While I agree that NSH has far superior coaching, completely discounting the comparison because of advanced stats (which are facts) in favour of a random coaching example, is in my humble opinion, ludicrous. The Flames and Flyers are also constructed completely differently.

        • Bring back Darryl Sutter

          Christian thank you for doing the research . I think the way Calgary is constructed is alot similar to Nashville than Philly. It is a good measuring stick of where we need to go as a organization!

          • Jumping Jack Flash

            The old GD stat holds a lot of weight in determining teams making the playoffs. I don’t remember if Nashville was on the right side of the ledger last year but if Calgary isn’t by the end of the year I doubt they get in. The addition of Versteeg is going to kickstart the PP.

        • SydScout

          Hoping for a reply as you seem to be good at answering follow up questions to your articles. This one has been bugging me for a while and I don’t know where to go to research the data myself.

          If you have a F shooting over his career at 12%. You also have a D shooting at 4% career. The D takes three shots, the F one. That’s four corsi events but they aren’t made equal. Yet we think of corsi as predictive over the long term. The real question (maybe one for Skylardog given his ‘fire GG’ argument / articles) – does the Gulutzan system reward low shots the same as high? In other words, is he preaching a simplistic game of just ‘get it on net, regardless of the quality of shot’?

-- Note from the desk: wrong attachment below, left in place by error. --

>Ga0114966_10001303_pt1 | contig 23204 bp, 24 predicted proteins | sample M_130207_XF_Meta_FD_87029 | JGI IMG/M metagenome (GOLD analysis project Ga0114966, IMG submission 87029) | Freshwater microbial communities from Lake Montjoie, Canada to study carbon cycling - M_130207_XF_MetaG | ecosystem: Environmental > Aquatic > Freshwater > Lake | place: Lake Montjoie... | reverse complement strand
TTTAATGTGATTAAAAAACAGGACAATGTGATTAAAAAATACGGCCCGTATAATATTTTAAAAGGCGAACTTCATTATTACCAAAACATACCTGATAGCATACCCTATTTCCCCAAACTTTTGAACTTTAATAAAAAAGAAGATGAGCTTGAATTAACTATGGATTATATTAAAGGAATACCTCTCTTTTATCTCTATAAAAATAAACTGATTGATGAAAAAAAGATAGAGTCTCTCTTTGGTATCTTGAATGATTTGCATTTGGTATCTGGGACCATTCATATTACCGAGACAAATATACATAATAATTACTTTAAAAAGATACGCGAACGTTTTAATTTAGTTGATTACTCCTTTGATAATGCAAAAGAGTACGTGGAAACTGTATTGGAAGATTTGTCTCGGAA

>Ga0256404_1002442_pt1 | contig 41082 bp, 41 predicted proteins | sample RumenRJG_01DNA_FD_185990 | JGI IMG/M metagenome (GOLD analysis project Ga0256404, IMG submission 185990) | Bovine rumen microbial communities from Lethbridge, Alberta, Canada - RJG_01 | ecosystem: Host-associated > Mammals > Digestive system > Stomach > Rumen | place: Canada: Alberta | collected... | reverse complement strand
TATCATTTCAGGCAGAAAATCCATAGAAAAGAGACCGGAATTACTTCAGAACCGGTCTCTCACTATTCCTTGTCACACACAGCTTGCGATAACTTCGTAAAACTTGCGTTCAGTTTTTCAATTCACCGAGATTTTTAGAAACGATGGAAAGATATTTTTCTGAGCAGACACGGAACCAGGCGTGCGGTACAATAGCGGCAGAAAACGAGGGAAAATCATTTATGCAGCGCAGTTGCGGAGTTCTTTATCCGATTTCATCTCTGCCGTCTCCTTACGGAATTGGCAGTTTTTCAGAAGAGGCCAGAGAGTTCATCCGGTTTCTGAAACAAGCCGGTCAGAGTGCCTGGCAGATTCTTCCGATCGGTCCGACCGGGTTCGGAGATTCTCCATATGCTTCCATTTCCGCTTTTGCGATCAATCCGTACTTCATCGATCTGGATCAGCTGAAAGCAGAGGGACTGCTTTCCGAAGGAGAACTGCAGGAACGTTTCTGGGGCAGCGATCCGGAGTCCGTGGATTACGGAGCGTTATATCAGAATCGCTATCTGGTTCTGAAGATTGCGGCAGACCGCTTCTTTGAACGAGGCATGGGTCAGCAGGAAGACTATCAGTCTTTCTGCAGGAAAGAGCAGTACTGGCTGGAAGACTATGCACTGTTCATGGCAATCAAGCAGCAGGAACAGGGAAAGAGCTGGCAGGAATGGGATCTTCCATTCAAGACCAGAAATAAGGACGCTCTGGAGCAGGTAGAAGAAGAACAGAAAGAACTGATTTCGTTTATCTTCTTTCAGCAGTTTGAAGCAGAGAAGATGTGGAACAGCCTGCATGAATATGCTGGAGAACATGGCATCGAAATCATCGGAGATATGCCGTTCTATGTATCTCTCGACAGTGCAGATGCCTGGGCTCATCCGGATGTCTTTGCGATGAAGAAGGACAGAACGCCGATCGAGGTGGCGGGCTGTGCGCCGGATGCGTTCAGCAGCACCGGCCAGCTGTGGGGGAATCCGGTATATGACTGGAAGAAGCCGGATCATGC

I’m guessing the way to measure his system would be to nuance corsi to adjust for players SH% within and outside of GG’s system, as well as look at his team’s SH% relative to an aggregated estimate of where the team ‘should’ be using their individual SH%.

          Note: I don’t really know hockey all that well so I could be completely out to lunch. Just love it, and the Flames (of course)

          • Skylardog

            Already have the article close to ready to go on offense and who is shooting. Of the “New” corsi events this season, 54% are by defensemen that shoot at 4% while the forwards shoot at 9.5%. Shooting by forwards was down last season compared to the last Hartley year, but has rebounded this season and at last check we had 11 more goals 5v5 by forwards.

            Shooting percentage WILL NOT regress to the centre when the defensemen are the ones increasing percentage of shots they take compared to the forwards. This is not unique to the Flames. League wide all defensemen shoot at about half the percentage of the forwards.